Did New Order lose money on the Blue Monday cover?

18 January 2021, 10:00

New Order: Bernard Sumner, Steve Morris, Peter Hook, Gillian Gilbert
New Order: Bernard Sumner, Steve Morris, Peter Hook, Gillian Gilbert. Picture: Bob Berg/Getty Images

It's reportedly the most expensive single cover of all time. And it was all because of a "secret message" on the cover. Radio X tells you how to understand what's going on.

For Radio X, there’s only one Blue Monday. And that’s the New Order one.

Released on 7 March 1983, the momentous track saw New Order finally break free of comparisons to their previous incarnation, Joy Division.

While JD created gothic soundscapes with a hard rock edge, following the suicide of Ian Curtis in May 1980, the band re-grouped and released one album, Movement, which was dismissed as a hollow copy of their original sound.

With Blue Monday, the band embraced synthesiser technology, sequencers and the sound of the New York dancefloor. They had spent much of 1982 touring around the world and heard a lot of incredible tracks at NYC’s cutting edge clubs.

When Factory Records designer Peter Saville went to visit the band in their rehearsal studio, he was fascinated by the equipment they used to create the sounds.

“I picked up this fascinating thing off the table,” Saville told MOJO magazine in 2005. “[Drummer] Steve Morris said It’s a floppy disk, haven’t you ever seen one?

“I asked him if I could have it and drove back to London listening to Blue Monday on a cassette but staring at this floppy disk. I knew there was an intrinsic link between the disk and their new direction.

“By the time I got to the end of the M1 I knew the cover of Blue Monday would be a floppy disk.”

And that’s what the cover of the single became. A 12”x12” card replica of a 5” floppy disk, with holes in exactly the same place as the original, with a silver inner sleeve.

New Order - Blue Monday front cover
New Order - Blue Monday front cover. Picture: Press

But what do the coloured blocks down the side of the sleeve mean? Are they just for decoration?

Oh no, Peter Saville had thought this through.

He wanted the design for Blue Monday to be linked to the sleeve of the accompanying album, Power Corruption And Lies. The front cover of the LP featured a classical painting - A Basket Of Roses, by Henri Fantin-Latour from 1890.

New Order - Power Corruption & Lies album cover
New Order - Power Corruption & Lies album cover. Picture: Press

Saville broke down the individual colours the artist used to create the work: from this he created a “colour wheel” which appears on the back cover of the album.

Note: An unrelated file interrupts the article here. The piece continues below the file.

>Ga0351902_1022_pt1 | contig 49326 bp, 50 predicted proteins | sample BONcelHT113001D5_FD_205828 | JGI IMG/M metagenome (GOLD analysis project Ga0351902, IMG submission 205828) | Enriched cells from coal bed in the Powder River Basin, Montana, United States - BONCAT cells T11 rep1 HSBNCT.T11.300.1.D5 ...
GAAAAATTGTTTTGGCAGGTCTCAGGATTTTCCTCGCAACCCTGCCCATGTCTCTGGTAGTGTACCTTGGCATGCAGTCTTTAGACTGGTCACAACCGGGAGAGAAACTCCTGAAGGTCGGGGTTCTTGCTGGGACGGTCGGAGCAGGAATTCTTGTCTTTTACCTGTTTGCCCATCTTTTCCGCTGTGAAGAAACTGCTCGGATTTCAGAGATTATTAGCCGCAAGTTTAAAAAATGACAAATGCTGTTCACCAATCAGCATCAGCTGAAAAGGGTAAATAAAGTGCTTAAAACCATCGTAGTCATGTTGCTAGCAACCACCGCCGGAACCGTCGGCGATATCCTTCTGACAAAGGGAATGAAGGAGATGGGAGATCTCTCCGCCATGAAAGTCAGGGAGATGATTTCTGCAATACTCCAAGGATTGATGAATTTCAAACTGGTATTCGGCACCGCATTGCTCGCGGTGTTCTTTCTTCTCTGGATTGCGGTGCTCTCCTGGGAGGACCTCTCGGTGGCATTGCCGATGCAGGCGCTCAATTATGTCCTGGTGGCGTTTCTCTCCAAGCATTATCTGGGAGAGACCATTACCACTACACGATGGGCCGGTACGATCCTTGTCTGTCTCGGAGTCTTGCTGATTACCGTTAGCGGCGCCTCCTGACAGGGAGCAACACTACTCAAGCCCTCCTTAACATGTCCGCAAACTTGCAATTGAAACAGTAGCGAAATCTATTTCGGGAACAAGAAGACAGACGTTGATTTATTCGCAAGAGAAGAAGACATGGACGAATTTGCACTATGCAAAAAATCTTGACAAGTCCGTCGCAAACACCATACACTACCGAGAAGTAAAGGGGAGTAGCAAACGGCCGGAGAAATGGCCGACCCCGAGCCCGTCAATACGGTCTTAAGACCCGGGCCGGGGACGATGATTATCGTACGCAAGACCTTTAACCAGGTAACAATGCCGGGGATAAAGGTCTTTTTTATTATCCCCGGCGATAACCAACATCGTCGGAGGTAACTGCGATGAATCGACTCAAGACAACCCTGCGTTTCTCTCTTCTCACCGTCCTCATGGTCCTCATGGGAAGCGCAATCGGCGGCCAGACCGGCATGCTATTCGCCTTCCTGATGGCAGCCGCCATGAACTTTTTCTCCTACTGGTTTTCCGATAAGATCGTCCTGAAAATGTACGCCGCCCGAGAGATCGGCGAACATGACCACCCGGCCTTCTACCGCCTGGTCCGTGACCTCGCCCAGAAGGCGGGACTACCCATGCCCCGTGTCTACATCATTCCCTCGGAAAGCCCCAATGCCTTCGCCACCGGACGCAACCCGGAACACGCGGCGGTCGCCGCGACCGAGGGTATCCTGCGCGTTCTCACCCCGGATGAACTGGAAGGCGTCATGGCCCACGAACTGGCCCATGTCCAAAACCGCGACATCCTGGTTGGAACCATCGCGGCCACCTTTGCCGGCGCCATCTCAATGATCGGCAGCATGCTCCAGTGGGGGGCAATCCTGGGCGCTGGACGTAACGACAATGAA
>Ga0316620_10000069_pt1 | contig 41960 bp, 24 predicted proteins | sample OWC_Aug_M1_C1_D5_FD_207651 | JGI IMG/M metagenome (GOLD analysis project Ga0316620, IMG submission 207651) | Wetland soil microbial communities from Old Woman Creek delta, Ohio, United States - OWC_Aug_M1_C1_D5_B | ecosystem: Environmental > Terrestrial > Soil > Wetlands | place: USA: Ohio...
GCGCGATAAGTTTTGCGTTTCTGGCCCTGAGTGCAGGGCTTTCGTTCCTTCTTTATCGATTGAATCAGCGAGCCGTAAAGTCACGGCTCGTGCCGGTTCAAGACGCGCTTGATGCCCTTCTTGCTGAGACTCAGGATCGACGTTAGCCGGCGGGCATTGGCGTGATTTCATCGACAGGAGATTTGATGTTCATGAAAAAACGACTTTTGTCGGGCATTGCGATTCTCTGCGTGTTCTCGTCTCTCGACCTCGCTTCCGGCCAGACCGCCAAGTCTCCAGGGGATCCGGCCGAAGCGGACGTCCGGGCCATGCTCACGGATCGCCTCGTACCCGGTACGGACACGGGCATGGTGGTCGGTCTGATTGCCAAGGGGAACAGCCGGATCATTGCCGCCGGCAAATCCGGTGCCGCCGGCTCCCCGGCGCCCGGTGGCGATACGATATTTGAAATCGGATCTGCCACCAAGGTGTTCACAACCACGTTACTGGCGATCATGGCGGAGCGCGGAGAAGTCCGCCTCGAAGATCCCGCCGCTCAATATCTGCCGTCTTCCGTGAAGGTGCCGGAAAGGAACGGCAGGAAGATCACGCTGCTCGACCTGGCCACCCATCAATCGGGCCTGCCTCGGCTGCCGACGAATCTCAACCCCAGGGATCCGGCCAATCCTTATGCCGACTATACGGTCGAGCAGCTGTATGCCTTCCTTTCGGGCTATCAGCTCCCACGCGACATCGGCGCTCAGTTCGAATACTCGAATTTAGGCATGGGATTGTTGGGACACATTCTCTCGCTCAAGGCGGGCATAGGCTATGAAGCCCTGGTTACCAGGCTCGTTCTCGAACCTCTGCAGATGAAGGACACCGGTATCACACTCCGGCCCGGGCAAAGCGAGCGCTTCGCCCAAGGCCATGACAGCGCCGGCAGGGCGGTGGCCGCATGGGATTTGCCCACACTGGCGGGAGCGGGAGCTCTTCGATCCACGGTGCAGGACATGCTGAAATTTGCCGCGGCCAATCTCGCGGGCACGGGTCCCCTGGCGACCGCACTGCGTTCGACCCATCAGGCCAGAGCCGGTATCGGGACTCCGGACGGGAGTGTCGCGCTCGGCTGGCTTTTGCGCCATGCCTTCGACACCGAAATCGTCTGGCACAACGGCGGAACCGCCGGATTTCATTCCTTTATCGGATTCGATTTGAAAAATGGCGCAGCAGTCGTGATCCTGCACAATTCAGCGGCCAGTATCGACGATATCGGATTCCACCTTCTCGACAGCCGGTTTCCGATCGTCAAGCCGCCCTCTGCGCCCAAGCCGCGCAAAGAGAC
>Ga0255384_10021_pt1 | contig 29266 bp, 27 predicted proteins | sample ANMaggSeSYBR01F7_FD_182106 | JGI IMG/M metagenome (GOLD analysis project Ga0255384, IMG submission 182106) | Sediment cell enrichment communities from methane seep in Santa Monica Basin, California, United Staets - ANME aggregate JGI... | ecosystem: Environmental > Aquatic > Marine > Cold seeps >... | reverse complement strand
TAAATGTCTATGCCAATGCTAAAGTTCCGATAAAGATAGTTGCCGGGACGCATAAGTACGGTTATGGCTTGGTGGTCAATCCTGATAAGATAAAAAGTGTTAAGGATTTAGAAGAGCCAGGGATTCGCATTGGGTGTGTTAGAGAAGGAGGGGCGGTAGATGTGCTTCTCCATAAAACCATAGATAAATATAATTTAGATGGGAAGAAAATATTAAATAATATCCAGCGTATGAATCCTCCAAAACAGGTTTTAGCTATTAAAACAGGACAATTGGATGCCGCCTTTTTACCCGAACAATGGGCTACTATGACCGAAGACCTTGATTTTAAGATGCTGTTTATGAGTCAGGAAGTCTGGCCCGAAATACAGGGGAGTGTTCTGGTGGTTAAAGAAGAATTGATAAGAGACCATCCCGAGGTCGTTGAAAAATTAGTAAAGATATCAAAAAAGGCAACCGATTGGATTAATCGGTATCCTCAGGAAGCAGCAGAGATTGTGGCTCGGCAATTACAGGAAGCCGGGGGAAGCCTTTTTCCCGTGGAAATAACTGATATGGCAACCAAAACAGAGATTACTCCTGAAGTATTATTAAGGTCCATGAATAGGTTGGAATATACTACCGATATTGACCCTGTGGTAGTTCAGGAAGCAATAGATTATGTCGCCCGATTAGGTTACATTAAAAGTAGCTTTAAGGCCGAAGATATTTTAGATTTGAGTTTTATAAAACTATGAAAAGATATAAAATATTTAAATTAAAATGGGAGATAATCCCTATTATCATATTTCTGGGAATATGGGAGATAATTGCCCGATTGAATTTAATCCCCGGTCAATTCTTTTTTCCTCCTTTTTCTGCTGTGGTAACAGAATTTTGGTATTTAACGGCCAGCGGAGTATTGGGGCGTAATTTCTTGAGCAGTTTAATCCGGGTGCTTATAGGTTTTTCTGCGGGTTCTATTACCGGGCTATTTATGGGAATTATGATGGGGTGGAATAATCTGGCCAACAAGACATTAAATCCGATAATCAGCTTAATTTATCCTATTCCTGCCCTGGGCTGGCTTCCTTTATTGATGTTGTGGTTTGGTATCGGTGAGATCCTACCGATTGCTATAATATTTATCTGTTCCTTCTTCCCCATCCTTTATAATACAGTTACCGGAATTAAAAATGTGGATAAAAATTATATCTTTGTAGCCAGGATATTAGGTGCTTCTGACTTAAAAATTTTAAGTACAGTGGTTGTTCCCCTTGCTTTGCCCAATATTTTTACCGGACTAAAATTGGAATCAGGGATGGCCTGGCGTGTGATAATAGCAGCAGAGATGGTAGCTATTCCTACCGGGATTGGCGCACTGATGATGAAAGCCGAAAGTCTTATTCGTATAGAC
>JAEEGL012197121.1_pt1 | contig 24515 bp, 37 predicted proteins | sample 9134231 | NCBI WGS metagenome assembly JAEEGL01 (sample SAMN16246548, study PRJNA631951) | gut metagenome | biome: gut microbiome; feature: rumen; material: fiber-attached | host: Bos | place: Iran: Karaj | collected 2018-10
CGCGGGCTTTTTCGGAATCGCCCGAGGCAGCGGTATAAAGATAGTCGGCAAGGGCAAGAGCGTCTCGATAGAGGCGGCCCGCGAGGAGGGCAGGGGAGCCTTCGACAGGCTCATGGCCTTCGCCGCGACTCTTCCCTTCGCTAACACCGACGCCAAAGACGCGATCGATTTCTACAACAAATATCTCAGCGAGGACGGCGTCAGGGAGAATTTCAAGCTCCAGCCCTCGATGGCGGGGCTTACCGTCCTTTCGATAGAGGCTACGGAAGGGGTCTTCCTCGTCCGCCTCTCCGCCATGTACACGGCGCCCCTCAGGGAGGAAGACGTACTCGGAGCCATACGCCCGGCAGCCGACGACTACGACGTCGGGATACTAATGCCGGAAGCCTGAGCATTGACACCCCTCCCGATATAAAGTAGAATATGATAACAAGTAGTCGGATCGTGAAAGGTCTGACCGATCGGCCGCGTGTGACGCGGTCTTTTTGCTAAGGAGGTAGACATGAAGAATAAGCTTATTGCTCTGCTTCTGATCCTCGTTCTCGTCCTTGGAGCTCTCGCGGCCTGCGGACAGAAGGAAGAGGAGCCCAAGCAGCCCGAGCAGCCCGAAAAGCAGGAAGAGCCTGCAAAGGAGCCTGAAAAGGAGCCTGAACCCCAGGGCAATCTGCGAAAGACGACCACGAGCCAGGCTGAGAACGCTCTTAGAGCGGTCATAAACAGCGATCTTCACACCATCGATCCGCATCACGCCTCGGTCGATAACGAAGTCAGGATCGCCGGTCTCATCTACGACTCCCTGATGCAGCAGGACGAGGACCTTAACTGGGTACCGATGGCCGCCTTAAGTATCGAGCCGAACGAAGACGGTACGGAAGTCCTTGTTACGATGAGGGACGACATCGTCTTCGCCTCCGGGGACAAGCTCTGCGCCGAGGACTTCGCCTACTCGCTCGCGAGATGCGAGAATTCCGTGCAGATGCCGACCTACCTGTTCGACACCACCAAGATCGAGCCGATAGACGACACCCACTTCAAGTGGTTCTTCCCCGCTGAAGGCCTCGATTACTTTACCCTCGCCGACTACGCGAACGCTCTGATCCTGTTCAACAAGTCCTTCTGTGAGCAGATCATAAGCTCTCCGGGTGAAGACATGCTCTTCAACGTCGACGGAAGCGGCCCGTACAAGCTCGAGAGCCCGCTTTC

New Order - Power Corruption & Lies back cover
New Order - Power Corruption & Lies back cover. Picture: Press

Saville explained: “The colour alphabet came from the fact that I understood the floppy disk contained coded information and I wanted to impart the title in a coded form - therefore I converted the alphabet into a code using colours.”

But what does this have to do with Blue Monday?

Well, there are 26 sections to the colour wheel. Each section represents a letter of the alphabet. The first 9 colours represent numbers.

The colour wheel from the back cover of Power Corruption & Lies explained
The colour wheel from the back cover of Power Corruption & Lies explained. Picture: Press

So by “reading” the combination of colours in each block down the side of the front and back of the Blue Monday sleeve, you get the name of the single, its B-side and the band that recorded it.

So the front cover reads as follows:

F A C 73




then the flip says





The back cover of New Order's Blue Monday
The back cover of New Order's Blue Monday. Picture: Press

Such shenanigans came at a price: the different colours, plus the fancy holes pressed into the single sleeve also cost money. It was rumoured - most memorably in the film 24 Hour Party People, which told the story of Factory Records - that the sleeve was so expensive, the label LOST money on each copy sold. And when it transpired that Blue Monday was the biggest selling 12” single of all time, Factory were looking at a lost fortune.

Peter Saville reckons the story was exaggerated. “Tony Wilson was a great exponent of ‘print the myth’,” he recalled. “I thought someone would adjust the price to compensate. But I don’t think that anybody knew the price of the Blue Monday sleeve until they got the bill.”